OK, I know that’s a provocative title, but bear with me.
My last post showed how printing targeted promotions at the bottom of POS receipts costs merchants a few cents per impression versus close to a dollar for traditional direct marketing campaigns. The customer checking out right now hasn’t been here in over a month? Print a special offer to encourage him to come back in the next few days. Try doing that with direct mail. And imagine how much it would cost.
Substantial savings are possible because of hidden value in the payment transaction, or in other words, hidden value within the interchange fees paid by merchants.
Let’s take a hypothetical fast food chain, convenience store chain and supermarket chain, with average transactions of $7, $20 and $30. These retailers are probably paying average interchange fees per transaction of 25¢, 60¢ and 80¢ respectively. Merchants think of the fees as a “hidden tax”, and they compare them with utilities like electricity, water and gas. Banks need to focus much more on the marketing value of their services, and get merchants to see payment as another marketing and advertising channel rather than simply a tax or utility.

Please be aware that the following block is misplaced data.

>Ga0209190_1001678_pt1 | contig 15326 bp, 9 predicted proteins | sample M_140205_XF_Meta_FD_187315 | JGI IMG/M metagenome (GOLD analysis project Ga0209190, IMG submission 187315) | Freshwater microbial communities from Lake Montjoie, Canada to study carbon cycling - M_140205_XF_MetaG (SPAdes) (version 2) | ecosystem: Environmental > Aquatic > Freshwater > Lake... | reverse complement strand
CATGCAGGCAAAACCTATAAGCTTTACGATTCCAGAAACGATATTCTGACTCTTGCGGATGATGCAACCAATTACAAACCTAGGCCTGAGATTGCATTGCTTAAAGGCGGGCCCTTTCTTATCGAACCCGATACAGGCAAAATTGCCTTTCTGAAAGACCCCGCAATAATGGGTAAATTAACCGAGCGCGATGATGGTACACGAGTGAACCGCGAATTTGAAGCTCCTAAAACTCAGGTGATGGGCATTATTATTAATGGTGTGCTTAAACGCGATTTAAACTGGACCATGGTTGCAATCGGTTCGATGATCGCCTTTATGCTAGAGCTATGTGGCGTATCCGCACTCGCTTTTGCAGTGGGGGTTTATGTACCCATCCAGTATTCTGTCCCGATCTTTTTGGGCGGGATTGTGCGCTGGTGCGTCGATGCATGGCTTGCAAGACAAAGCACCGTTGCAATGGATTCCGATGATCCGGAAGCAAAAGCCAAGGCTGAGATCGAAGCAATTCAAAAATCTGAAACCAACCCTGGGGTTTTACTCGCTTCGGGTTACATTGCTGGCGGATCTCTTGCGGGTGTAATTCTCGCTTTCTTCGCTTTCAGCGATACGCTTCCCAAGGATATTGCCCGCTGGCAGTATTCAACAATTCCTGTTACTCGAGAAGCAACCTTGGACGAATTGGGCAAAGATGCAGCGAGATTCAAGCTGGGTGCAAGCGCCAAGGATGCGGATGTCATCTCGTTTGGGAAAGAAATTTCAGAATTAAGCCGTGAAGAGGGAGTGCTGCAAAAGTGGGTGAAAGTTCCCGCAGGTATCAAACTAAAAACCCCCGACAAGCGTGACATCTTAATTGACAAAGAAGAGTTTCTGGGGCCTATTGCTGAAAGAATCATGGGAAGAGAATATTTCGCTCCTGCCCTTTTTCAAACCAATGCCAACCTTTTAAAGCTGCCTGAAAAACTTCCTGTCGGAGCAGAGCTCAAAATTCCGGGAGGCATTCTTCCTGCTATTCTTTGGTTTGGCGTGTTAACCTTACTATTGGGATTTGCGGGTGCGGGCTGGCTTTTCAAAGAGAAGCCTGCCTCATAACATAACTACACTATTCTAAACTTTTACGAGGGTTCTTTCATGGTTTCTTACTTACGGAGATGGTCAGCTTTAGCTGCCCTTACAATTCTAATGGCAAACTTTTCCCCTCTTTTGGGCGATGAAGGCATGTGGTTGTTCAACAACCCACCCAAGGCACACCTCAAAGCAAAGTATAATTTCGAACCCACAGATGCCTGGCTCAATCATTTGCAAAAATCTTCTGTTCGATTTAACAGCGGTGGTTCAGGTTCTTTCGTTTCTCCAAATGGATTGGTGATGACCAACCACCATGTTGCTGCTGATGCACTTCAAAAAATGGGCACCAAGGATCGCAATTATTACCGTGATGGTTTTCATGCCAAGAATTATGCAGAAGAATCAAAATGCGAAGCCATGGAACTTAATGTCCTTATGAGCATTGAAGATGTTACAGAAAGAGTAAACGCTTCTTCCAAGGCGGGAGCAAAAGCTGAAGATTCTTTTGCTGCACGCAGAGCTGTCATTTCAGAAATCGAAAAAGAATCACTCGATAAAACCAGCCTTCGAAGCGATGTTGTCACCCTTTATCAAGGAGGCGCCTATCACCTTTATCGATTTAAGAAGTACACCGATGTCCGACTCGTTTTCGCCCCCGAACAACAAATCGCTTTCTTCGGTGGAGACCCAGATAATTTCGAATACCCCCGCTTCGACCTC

But it might be too late for this to help protect interchange. Banks too often see interchange as purely a legal issue. The industry as a whole is not moving fast enough to build new value linked to those fees. It’s possible that interchange will continue getting clobbered all over the world, and cut to a fraction of current rates. In their place, new fees will arise for the marketing features that some of the more nimble banks will add to their merchant services offerings. In other words, the financial value hidden within the payment system would shift from issuers to acquirers. Now that would be revenge for the banks that went against conventional wisdom and kept their acquirer activities over the past decade, wouldn’t it?